Area counties remove 'No Guns Allowed' signs


Slim Smith



It is still possible to encounter "No Guns Allowed" signs around the area. You just won't see them at any county-owned buildings. 


Lowndes County supervisors voted Tuesday to remove "No Guns Allowed" signs from county-owned buildings on the recommendation of Board Attorney Tim Hudson. 


Hudson made the recommendation after being notified of a recent Mississippi Attorney General Jim Hood's opinion that states signs banning guns from public buildings are a violation of state law. The reason: State law allows gun-owners with proper permits to carry firearms in public buildings. 


"This ruling applies only to public buildings,'" Hudson said. "A private business owner still has every right to ban guns and post signs that say no guns are allowed." 


Oktibbeha County removed its "no guns" signs at the first of May, said Oktibbeha County administrator Emily Garrard. 


"The attorney general's opinion was pretty clear," Garrard said. "Our signs were in violation of the law, so we took them down. There is some thought that we could put up signs as long as they had the proper wording, but we really haven't researched it to the point where we know what the proper wording would be."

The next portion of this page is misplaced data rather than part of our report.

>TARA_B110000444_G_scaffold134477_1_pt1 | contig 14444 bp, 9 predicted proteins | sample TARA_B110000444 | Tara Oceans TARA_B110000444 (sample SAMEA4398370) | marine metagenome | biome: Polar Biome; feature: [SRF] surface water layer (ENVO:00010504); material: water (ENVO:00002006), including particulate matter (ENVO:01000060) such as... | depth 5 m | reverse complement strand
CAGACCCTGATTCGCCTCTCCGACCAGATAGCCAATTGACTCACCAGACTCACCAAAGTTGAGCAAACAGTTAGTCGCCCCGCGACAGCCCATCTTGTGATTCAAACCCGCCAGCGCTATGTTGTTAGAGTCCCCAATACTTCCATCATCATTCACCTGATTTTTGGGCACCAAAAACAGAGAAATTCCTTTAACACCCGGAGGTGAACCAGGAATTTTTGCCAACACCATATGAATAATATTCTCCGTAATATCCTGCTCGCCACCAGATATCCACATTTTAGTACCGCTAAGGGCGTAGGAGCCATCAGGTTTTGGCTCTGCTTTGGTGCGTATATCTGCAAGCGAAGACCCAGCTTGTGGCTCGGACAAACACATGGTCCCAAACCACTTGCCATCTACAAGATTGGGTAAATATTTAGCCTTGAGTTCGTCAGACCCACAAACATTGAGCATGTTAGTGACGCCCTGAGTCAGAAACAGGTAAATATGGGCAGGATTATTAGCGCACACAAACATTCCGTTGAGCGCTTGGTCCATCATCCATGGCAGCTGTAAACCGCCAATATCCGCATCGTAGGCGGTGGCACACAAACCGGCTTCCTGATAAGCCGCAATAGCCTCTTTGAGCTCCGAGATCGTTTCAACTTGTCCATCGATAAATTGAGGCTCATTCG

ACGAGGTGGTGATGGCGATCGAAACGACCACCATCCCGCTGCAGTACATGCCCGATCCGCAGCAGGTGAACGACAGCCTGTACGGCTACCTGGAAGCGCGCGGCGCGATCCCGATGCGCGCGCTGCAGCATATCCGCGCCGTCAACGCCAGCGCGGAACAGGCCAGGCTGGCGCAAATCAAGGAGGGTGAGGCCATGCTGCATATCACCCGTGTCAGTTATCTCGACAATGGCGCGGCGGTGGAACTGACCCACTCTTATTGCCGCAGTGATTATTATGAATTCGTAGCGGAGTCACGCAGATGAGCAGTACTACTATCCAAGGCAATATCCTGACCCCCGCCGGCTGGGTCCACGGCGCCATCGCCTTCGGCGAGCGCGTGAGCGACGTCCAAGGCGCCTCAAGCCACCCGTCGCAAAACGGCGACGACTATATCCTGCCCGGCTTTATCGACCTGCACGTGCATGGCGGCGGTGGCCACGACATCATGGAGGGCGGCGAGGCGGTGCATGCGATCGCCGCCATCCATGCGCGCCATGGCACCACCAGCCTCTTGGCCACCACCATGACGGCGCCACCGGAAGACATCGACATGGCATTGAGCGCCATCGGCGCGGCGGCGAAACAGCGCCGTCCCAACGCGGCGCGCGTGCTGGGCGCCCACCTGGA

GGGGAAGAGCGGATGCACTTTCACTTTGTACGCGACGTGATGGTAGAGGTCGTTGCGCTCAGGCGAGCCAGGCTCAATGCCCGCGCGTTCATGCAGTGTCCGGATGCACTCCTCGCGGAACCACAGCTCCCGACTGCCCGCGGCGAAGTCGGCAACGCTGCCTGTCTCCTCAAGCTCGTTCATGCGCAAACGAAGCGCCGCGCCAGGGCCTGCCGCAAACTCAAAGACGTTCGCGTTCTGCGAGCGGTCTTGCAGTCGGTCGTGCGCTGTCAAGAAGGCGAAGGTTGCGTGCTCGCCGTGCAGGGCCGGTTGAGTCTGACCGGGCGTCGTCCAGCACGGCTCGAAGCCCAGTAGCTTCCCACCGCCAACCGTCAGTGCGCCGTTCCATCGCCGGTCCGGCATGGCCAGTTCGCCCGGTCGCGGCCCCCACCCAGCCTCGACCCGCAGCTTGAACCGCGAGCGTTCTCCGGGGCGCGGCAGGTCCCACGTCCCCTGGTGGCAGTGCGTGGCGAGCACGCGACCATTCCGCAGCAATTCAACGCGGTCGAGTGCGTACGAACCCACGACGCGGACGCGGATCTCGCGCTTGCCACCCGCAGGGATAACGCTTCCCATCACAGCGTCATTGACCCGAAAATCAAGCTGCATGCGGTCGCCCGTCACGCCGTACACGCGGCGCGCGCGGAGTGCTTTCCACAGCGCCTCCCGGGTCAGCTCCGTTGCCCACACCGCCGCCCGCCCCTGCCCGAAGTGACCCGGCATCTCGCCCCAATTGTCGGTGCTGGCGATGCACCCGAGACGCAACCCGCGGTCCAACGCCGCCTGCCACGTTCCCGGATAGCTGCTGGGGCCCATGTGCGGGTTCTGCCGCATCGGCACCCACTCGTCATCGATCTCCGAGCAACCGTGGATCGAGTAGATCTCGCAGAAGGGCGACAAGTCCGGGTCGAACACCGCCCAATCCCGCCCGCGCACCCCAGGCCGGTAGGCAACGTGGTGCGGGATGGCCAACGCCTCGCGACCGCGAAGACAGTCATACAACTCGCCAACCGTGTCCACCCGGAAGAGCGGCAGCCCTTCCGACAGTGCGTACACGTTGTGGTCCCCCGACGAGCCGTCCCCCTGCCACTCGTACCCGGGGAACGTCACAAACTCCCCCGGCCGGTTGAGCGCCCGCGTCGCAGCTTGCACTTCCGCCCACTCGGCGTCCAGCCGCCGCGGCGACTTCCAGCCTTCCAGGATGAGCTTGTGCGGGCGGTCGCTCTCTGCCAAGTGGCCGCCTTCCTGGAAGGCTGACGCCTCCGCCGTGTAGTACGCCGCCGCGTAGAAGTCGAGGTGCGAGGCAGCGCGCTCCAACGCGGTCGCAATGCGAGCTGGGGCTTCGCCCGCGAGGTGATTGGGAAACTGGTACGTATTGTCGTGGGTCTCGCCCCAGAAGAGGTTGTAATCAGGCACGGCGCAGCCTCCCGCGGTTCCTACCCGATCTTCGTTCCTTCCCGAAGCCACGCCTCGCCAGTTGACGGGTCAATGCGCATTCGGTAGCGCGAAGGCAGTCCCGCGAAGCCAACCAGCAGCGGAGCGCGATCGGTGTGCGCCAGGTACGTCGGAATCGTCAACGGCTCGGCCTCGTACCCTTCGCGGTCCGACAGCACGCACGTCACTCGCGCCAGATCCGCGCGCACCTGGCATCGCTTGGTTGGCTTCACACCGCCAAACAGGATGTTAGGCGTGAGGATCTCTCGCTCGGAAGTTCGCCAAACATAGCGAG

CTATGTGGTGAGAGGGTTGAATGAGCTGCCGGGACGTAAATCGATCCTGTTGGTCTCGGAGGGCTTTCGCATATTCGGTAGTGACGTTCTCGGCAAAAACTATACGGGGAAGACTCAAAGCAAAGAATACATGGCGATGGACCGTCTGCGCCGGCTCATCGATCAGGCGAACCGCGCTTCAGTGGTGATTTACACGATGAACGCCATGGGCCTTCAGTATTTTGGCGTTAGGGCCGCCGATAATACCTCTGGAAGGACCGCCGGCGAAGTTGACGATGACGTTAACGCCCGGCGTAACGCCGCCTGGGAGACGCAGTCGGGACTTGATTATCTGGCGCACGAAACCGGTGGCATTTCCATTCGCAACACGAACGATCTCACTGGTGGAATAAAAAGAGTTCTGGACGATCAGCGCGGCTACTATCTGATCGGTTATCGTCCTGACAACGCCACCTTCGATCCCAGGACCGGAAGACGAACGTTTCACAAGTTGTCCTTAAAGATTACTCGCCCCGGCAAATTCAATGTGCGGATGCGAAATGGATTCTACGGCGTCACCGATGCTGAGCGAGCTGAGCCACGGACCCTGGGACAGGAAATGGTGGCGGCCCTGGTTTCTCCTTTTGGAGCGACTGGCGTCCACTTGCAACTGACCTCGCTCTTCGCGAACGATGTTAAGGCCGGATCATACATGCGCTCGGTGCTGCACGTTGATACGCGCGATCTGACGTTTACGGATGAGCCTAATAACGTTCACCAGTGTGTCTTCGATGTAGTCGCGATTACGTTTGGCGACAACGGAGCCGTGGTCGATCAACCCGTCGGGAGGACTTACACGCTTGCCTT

The possibility of replacing the current signs with signs that comply with the AG's opinion also emerged among Lowndes County supervisors. 


"It could be that we post signs that say, 'No guns allowed while court is in session,'" said Board President Harry Sanders. 


Ultimately, though, no proposal for amended signage was made. 


Clay County Sheriff Eddie Scott said the county has yet to respond to the AG opinion. 


"I'm sure that's the board of supervisors will be taking up in their next meeting (June 6)." Scott said. "Right now, we do have some signs that say, 'No Weapons Allowed.'" 


The subject first emerged in Lowndes County last fall when Chancery Judge Dorothy Colom issued an order for two security officers to be placed at all courtroom entrances when court was in session. 


Then, as now, the courthouse has two officers stationed at the entrance. To comply with Colom's order, as many as 16 officers could potentially be needed when all four courts were in session. 


Faced with that prospect, the supervisors passed a proposal that said the courthouse was an extension of the courtroom, which meant no gun would be permitted in any part of the courthouse, thus alleviating the necessity of adding extra security as requested by Colom. 


A month later, Jackson-based gun-rights activist Rick Ward appeared before the supervisors to tell them their act was in violation of state law because only the courtrooms themselves could be designated as gun-free zones.


Slim Smith is a columnist and feature writer for The Dispatch. His email address is [email protected]



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